The first year of fieldwork has just been completed relating to botany and insects on the Uist machairs. As part of the Conserving Scottish Machair LIFE+ project two surveyors from Applied Ecology, a Cambridge based consultancy, have spent much of the summer collating valuable data on lesser known fauna and flora of arable machair habitats.
A number of sample sites were surveyed across more than 60 plots spread along the west of the islands. Pitfall traps were put in place to collect invertebrates while transects were walked to attain data on pollinators such as bees as well as record the botanical diversity of the plots. Additionally soil samples were taken from each plot to allow assessments to be made both of the soil itself and the creatures within it.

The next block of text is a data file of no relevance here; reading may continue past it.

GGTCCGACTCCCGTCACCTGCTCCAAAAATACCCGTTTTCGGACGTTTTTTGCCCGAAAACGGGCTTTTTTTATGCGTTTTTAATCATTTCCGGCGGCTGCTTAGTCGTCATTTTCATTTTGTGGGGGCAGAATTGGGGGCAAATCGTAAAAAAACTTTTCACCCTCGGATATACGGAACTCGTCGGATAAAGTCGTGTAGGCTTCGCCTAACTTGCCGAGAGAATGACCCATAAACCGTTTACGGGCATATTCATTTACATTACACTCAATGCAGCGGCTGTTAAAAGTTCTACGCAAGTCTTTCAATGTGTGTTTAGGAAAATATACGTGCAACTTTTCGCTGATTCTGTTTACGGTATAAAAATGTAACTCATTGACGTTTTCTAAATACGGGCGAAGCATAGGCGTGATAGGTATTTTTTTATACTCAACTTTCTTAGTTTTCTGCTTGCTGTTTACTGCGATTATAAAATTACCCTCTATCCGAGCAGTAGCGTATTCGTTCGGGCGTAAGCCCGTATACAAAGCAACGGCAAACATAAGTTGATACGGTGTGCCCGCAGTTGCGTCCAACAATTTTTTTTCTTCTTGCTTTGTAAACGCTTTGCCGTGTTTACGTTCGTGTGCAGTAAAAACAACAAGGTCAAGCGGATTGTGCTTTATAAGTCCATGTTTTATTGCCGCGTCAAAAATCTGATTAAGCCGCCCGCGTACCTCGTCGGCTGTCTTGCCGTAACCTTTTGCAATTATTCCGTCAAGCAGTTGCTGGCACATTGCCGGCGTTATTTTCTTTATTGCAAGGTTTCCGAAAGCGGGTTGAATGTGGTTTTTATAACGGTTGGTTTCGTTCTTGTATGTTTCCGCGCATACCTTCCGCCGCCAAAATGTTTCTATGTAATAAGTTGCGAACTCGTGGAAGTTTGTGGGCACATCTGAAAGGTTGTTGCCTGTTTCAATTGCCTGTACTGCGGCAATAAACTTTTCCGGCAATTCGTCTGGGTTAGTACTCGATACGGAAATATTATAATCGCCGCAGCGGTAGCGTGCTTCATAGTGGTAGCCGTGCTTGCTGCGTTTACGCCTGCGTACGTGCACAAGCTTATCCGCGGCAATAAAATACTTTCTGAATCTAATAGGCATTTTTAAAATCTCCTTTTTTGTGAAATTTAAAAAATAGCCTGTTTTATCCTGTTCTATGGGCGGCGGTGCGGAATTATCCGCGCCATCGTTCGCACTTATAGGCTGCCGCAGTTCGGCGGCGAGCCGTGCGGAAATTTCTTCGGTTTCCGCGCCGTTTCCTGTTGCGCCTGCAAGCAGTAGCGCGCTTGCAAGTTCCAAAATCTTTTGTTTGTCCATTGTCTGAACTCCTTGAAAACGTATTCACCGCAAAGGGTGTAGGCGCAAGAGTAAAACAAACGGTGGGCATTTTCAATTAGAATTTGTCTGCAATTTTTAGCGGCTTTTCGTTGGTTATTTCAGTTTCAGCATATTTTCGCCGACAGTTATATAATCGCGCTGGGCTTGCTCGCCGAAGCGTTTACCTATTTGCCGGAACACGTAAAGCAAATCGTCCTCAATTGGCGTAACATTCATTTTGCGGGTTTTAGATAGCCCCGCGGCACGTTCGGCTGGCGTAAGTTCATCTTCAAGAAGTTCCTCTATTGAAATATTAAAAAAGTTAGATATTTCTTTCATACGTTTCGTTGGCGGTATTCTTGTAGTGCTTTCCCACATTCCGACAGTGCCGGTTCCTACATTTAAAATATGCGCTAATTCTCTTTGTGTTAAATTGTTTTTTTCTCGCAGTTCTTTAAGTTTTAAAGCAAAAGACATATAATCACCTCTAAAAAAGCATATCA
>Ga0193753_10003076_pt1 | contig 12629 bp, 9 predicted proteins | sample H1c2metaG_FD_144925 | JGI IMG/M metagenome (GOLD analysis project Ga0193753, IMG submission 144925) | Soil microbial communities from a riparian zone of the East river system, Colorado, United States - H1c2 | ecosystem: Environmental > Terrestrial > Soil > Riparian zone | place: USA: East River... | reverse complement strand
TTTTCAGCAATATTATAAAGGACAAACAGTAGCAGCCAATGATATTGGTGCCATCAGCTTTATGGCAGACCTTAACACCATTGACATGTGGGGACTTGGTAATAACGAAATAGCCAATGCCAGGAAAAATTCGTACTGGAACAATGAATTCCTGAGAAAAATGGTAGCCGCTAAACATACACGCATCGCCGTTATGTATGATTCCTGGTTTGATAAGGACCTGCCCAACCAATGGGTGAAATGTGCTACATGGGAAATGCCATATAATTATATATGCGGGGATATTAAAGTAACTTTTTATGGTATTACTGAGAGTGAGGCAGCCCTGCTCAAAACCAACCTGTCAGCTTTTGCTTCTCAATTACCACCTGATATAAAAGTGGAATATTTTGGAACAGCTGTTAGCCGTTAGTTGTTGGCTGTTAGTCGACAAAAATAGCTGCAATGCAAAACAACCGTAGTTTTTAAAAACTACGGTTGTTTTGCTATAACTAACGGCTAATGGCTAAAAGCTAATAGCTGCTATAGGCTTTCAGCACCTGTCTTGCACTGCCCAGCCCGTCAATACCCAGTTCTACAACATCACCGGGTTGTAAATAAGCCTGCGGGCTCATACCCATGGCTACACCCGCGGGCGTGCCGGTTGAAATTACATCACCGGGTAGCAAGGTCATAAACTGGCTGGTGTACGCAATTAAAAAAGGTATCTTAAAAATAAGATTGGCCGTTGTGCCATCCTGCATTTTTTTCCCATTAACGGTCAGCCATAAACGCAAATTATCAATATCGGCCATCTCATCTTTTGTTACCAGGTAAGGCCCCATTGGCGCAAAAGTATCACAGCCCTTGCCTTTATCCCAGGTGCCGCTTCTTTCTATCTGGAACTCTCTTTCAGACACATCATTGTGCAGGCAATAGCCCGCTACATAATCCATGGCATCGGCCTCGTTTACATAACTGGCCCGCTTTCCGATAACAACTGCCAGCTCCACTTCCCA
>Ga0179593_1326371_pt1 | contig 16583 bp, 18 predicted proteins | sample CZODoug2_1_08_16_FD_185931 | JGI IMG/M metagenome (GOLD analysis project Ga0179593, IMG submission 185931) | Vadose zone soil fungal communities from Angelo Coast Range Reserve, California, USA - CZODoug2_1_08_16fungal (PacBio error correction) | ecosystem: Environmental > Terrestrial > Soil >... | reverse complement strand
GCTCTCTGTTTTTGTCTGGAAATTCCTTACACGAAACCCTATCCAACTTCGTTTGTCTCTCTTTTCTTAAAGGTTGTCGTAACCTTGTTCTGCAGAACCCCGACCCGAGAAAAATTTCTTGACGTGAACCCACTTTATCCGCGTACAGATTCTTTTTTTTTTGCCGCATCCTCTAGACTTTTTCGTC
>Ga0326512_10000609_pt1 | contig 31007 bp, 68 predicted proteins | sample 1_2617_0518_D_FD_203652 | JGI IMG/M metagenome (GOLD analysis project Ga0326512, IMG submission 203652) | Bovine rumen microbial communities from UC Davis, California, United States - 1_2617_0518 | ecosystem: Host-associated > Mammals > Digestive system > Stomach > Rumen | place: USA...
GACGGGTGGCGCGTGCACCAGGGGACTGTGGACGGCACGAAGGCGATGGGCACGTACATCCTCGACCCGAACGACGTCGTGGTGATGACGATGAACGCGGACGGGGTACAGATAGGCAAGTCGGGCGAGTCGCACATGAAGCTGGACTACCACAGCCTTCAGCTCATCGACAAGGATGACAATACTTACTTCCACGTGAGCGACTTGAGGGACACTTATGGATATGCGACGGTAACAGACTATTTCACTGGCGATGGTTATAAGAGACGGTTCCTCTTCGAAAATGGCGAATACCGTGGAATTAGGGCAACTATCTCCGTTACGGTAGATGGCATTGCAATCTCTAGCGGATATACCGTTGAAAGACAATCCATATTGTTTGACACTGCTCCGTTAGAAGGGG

Dr Chris Woolley, Applied Ecology, recovers invertebrates from pitfall traps in an arable crop
Yellow Field Pansy – one of the beautiful species found on the Uist machairs amongst the crops
Analysis of results can now begin, and over the four years of the project a picture will develop of what methods of arable crofting work best for wildlife. Combining this data with crofter discussions to find out about use of seaweed, depth of ploughing and other techniques should allow a firmer understanding of the habitat to be collated.